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Daniel Winnik 'very fortunate' after injury scare

Capitals forward's right ear 'really chewed up' but intact after blocking shot against Panthers on Thursday

by Tom Gulitti @tomgulittinhl / Staff Writer

ARLINGTON, Va. - Washington Capitals left wing Daniel Winnik considers himself "very fortunate" he was not seriously injured when he took a shot off his right ear in the third period of a 4-2 win against the Florida Panthers on Thursday.

Though Capitals coach Barry Trotz initially said Winnik was missing a piece of his ear, Winnik, who will play against the New York Rangers at Verizon Center on Saturday (7 p.m. ET; NHLN, CSN-DC, MSG, NHL.TV) said that was not the case.

"I wouldn't say I lost a piece of it," Winnik said after the Capitals morning skate. "It's really chewed up and, obviously, some scabs and all that, but no visible missing piece."

With the Capitals leading 3-2 and on the penalty kill, Winnik dropped to the ice to block a slap shot by Panthers forward Reilly Smith at the left point. Realizing the puck was headed toward his face, Winnik turned his head at the last instant in a move he called "reactionary on purpose."

"I'm trying to block it and then [Reilly] drags it around me," Winnik said. "Then, when he was kind of past me I had to turn my head or else it could have been a lot worse. If I don't turn my head, then it's probably hitting me in the jaw."

The puck hit Winnik in his helmet and right ear, and split open a cut.

"The puck hit basically half the ear, maybe a little more ear, and helmet," he said. "I was very fortunate it wasn't way worse."

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Trotz said Saturday that Winnik's ear "wasn't as bad" as he said on Thursday and "I didn't really see it before."

"Any time you get hit in the ear with the puck, it's going to get chewed up," Trotz said.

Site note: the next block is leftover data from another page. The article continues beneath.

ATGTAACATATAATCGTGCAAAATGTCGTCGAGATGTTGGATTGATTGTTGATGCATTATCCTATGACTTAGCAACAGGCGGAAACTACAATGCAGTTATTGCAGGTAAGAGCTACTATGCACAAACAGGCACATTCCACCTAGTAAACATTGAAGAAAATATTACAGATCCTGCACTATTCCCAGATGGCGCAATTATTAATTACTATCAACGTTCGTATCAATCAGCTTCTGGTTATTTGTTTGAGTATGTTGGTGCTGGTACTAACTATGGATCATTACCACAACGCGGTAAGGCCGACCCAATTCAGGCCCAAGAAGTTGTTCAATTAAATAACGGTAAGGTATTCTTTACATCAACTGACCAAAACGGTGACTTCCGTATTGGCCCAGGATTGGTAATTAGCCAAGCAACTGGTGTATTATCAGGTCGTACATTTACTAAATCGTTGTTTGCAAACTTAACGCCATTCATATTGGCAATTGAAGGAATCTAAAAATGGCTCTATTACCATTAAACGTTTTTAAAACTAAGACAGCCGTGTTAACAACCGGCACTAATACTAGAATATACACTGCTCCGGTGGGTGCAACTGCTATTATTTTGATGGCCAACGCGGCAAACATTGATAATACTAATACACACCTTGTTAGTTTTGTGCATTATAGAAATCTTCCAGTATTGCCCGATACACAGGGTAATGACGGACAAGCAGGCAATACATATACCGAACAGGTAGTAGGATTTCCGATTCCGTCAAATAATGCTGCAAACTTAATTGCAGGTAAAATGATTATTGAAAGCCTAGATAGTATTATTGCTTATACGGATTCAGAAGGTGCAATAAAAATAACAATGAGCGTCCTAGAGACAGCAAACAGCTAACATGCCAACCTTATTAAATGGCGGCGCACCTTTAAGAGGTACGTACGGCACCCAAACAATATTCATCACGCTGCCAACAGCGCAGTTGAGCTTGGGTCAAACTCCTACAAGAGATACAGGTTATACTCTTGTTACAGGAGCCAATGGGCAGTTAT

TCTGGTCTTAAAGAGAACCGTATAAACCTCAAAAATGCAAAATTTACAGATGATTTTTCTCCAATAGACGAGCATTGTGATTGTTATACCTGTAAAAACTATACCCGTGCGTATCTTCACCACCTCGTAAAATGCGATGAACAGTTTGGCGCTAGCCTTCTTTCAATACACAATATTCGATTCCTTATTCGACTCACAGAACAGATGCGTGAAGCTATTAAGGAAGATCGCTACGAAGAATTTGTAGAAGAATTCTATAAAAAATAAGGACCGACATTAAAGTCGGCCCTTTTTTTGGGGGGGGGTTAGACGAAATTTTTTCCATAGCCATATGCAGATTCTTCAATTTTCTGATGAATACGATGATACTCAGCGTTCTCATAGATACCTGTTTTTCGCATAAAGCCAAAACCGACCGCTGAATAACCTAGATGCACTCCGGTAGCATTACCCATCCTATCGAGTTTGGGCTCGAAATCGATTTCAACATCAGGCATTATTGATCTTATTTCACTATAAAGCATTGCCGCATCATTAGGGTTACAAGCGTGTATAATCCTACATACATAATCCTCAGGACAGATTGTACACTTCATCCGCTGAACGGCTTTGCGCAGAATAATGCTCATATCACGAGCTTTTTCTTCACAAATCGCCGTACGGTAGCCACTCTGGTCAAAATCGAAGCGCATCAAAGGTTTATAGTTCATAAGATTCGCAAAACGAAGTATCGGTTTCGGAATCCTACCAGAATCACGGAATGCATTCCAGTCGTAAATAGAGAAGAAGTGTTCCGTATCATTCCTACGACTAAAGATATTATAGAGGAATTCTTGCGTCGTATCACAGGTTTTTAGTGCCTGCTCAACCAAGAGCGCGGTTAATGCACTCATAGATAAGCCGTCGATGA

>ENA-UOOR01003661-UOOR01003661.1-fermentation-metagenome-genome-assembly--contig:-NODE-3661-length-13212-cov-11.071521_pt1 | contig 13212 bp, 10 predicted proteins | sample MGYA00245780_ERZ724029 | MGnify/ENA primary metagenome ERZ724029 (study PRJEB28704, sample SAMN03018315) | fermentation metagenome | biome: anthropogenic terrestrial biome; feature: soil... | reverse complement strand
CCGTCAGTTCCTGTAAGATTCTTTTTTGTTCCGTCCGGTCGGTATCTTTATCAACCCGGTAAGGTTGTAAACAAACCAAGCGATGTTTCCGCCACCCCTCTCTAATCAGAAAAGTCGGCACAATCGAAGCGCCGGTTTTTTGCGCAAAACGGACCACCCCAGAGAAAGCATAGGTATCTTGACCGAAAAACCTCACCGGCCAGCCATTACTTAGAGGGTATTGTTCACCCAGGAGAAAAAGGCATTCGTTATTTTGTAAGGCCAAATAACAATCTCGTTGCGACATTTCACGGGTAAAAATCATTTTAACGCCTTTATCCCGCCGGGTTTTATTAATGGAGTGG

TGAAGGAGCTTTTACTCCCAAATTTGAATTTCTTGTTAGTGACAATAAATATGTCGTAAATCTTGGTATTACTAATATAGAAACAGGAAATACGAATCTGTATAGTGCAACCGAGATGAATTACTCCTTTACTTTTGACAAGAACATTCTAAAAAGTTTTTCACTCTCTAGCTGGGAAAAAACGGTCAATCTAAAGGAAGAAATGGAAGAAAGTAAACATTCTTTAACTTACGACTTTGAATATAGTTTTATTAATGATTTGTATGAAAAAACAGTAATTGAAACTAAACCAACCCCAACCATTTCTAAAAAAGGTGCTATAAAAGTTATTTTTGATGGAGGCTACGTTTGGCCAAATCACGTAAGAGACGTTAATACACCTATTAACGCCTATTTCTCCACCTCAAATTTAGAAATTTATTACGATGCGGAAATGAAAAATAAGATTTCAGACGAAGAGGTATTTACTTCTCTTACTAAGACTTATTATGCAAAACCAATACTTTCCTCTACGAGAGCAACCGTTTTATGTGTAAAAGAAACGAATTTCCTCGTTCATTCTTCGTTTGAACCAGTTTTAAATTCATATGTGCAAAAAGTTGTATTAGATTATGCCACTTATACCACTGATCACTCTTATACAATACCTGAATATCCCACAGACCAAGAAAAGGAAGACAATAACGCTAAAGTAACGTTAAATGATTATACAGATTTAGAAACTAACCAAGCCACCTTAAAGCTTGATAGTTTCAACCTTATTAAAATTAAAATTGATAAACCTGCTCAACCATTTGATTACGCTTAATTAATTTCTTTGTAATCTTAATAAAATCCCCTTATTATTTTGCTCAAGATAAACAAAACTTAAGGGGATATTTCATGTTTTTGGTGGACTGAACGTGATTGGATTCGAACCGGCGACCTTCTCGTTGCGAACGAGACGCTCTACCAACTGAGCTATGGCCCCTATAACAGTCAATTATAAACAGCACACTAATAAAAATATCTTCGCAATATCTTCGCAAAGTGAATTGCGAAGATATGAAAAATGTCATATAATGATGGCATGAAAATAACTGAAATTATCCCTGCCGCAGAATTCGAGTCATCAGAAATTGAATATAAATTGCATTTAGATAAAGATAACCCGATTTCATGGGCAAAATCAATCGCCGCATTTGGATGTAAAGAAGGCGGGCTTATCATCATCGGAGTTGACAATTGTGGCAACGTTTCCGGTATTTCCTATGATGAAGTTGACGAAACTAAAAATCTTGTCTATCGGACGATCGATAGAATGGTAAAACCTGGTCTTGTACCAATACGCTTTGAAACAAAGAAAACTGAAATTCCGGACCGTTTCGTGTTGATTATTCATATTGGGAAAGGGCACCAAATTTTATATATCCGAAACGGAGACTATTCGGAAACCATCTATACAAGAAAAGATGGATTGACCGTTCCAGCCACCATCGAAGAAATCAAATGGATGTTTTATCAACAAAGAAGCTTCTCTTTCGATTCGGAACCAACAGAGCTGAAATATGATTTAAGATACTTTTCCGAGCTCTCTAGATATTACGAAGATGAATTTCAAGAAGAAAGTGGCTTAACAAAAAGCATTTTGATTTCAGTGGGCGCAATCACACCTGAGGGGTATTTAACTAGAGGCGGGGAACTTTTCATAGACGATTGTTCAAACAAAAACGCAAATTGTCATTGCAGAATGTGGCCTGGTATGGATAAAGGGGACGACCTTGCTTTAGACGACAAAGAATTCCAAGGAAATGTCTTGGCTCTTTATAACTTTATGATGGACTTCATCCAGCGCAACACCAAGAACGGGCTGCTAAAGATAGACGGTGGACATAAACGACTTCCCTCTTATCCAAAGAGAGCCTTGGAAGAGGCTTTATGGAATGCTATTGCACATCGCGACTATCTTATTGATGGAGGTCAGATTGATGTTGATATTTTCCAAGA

The Capitals trainer used glue to close the cut and Winnik returned to finish the game. He said he had a "stinging, tingling, numbness" in his ear for "five, 10 minutes."

"It was hard to eat after the game as well or even open my mouth," Winnik said. "When [Marcus Johansson] scored, I got up and gave a big 'Yeah!' And I was like, 'Oh.'"

But Winnik said he did not have a headache afterward.

"That was good, too," he said. "That was probably the biggest thing I dodged, is any type of concussion."

Despite his scare, Winnik said he has no intention of wearing a visor now or using the protective earpieces some players wear on their helmets. Winnik is the lone Capitals player to not wear a visor.

"My face has been banged up a lot over the years and I still haven't worn a visor," he said. "I probably broke my nose 15 times or something. I just can't wear it. And the ear pieces, I think you're just used to wearing [a helmet] for so long without it. When you take them out, you're like, 'Why in the [heck] was I wearing an ear piece in the first place?' But, I guess this is an indication of why guys do."

To begin the 2013-14 season, the NHL made visors mandatory for players who did not have at least 25 games of experience in the League. Winnik, 31, has played in 649 NHL regular season games.

Trotz said the Capitals "encourage" their players to wear visors, but "they're on their own on that."

Winnik said his wife, Taylor, is "fine" with him playing without one.

"We both know whenever my playing days are done it's going to take some facial surgery somewhere along the way," he said.

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